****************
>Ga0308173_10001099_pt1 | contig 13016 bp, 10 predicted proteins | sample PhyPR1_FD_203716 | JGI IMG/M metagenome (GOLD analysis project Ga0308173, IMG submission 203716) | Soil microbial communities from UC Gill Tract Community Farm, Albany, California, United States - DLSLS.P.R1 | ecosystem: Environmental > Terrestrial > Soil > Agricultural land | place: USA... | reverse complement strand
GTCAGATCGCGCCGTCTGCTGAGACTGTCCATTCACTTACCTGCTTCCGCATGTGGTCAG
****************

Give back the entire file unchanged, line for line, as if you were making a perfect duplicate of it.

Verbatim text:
>Ga0308173_10001099_pt1 | contig 13016 bp, 10 predicted proteins | sample PhyPR1_FD_203716 | JGI IMG/M metagenome (GOLD analysis project Ga0308173, IMG submission 203716) | Soil microbial communities from UC Gill Tract Community Farm, Albany, California, United States - DLSLS.P.R1 | ecosystem: Environmental > Terrestrial > Soil > Agricultural land | place: USA... | reverse complement strand
GTCAGATCGCGCCGTCTGCTGAGACTGTCCATTCACTTACCTGCTTCCGCATGTGGTCAG